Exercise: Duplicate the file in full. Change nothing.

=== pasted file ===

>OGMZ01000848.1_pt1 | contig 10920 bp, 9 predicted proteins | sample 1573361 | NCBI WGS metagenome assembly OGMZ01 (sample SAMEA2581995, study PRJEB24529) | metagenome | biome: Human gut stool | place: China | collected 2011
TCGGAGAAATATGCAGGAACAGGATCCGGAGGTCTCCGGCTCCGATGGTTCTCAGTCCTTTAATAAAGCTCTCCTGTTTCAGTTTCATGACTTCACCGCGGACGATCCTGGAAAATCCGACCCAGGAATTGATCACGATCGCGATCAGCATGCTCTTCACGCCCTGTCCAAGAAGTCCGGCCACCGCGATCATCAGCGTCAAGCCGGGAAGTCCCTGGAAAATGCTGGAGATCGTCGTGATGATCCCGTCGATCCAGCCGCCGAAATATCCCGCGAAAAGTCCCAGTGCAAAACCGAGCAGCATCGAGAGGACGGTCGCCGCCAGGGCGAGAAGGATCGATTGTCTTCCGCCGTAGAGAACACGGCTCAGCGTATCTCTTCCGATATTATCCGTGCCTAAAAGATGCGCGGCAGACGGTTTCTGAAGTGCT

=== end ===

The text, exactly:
>OGMZ01000848.1_pt1 | contig 10920 bp, 9 predicted proteins | sample 1573361 | NCBI WGS metagenome assembly OGMZ01 (sample SAMEA2581995, study PRJEB24529) | metagenome | biome: Human gut stool | place: China | collected 2011
TCGGAGAAATATGCAGGAACAGGATCCGGAGGTCTCCGGCTCCGATGGTTCTCAGTCCTTTAATAAAGCTCTCCTGTTTCAGTTTCATGACTTCACCGCGGACGATCCTGGAAAATCCGACCCAGGAATTGATCACGATCGCGATCAGCATGCTCTTCACGCCCTGTCCAAGAAGTCCGGCCACCGCGATCATCAGCGTCAAGCCGGGAAGTCCCTGGAAAATGCTGGAGATCGTCGTGATGATCCCGTCGATCCAGCCGCCGAAATATCCCGCGAAAAGTCCCAGTGCAAAACCGAGCAGCATCGAGAGGACGGTCGCCGCCAGGGCGAGAAGGATCGATTGTCTTCCGCCGTAGAGAACACGGCTCAGCGTATCTCTTCCGATATTATCCGTGCCTAAAAGATGCGCGGCAGACGGTTTCTGAAGTGCT